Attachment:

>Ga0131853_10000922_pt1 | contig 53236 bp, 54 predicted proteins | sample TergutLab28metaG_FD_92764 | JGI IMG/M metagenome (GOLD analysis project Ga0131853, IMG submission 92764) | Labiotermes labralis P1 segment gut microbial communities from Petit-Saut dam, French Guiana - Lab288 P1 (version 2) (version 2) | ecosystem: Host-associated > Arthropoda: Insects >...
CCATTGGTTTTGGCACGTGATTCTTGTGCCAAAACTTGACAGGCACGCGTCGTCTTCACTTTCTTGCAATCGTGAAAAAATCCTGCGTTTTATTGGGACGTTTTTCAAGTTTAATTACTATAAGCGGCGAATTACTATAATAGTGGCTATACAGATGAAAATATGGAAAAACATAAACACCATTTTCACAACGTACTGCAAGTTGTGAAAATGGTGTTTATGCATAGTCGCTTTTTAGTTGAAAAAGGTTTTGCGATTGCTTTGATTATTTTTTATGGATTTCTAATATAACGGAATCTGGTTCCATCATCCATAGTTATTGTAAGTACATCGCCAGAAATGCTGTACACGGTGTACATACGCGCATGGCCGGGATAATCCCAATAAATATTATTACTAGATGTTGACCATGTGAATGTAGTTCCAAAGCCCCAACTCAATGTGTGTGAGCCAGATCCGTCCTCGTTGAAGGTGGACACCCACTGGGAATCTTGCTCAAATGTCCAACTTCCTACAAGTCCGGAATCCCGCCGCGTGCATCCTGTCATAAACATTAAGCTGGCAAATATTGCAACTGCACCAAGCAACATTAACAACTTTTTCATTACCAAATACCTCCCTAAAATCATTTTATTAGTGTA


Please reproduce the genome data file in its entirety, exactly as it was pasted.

>Ga0131853_10000922_pt1 | contig 53236 bp, 54 predicted proteins | sample TergutLab28metaG_FD_92764 | JGI IMG/M metagenome (GOLD analysis project Ga0131853, IMG submission 92764) | Labiotermes labralis P1 segment gut microbial communities from Petit-Saut dam, French Guiana - Lab288 P1 (version 2) (version 2) | ecosystem: Host-associated > Arthropoda: Insects >...
CCATTGGTTTTGGCACGTGATTCTTGTGCCAAAACTTGACAGGCACGCGTCGTCTTCACTTTCTTGCAATCGTGAAAAAATCCTGCGTTTTATTGGGACGTTTTTCAAGTTTAATTACTATAAGCGGCGAATTACTATAATAGTGGCTATACAGATGAAAATATGGAAAAACATAAACACCATTTTCACAACGTACTGCAAGTTGTGAAAATGGTGTTTATGCATAGTCGCTTTTTAGTTGAAAAAGGTTTTGCGATTGCTTTGATTATTTTTTATGGATTTCTAATATAACGGAATCTGGTTCCATCATCCATAGTTATTGTAAGTACATCGCCAGAAATGCTGTACACGGTGTACATACGCGCATGGCCGGGATAATCCCAATAAATATTATTACTAGATGTTGACCATGTGAATGTAGTTCCAAAGCCCCAACTCAATGTGTGTGAGCCAGATCCGTCCTCGTTGAAGGTGGACACCCACTGGGAATCTTGCTCAAATGTCCAACTTCCTACAAGTCCGGAATCCCGCCGCGTGCATCCTGTCATAAACATTAAGCTGGCAAATATTGCAACTGCACCAAGCAACATTAACAACTTTTTCATTACCAAATACCTCCCTAAAATCATTTTATTAGTGTA